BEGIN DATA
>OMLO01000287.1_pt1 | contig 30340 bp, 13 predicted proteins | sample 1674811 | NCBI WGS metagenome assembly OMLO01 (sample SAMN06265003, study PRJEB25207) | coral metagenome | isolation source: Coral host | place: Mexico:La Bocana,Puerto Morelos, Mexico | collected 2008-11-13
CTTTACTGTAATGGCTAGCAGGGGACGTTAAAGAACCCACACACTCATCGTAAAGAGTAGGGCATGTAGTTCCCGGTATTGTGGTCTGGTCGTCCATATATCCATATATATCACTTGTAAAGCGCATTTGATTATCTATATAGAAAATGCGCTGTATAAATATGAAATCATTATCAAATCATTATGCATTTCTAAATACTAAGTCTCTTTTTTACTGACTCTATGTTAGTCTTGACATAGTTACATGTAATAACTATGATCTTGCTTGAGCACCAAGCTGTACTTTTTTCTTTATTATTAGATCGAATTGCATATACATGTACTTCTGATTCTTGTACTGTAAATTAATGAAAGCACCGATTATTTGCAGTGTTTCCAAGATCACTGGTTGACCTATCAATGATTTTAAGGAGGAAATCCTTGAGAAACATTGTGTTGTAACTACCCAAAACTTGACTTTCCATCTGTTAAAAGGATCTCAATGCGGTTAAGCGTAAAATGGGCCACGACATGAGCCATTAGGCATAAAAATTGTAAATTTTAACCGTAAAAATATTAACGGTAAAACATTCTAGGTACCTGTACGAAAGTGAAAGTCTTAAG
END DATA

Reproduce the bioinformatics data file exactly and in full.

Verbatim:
>OMLO01000287.1_pt1 | contig 30340 bp, 13 predicted proteins | sample 1674811 | NCBI WGS metagenome assembly OMLO01 (sample SAMN06265003, study PRJEB25207) | coral metagenome | isolation source: Coral host | place: Mexico:La Bocana,Puerto Morelos, Mexico | collected 2008-11-13
CTTTACTGTAATGGCTAGCAGGGGACGTTAAAGAACCCACACACTCATCGTAAAGAGTAGGGCATGTAGTTCCCGGTATTGTGGTCTGGTCGTCCATATATCCATATATATCACTTGTAAAGCGCATTTGATTATCTATATAGAAAATGCGCTGTATAAATATGAAATCATTATCAAATCATTATGCATTTCTAAATACTAAGTCTCTTTTTTACTGACTCTATGTTAGTCTTGACATAGTTACATGTAATAACTATGATCTTGCTTGAGCACCAAGCTGTACTTTTTTCTTTATTATTAGATCGAATTGCATATACATGTACTTCTGATTCTTGTACTGTAAATTAATGAAAGCACCGATTATTTGCAGTGTTTCCAAGATCACTGGTTGACCTATCAATGATTTTAAGGAGGAAATCCTTGAGAAACATTGTGTTGTAACTACCCAAAACTTGACTTTCCATCTGTTAAAAGGATCTCAATGCGGTTAAGCGTAAAATGGGCCACGACATGAGCCATTAGGCATAAAAATTGTAAATTTTAACCGTAAAAATATTAACGGTAAAACATTCTAGGTACCTGTACGAAAGTGAAAGTCTTAAG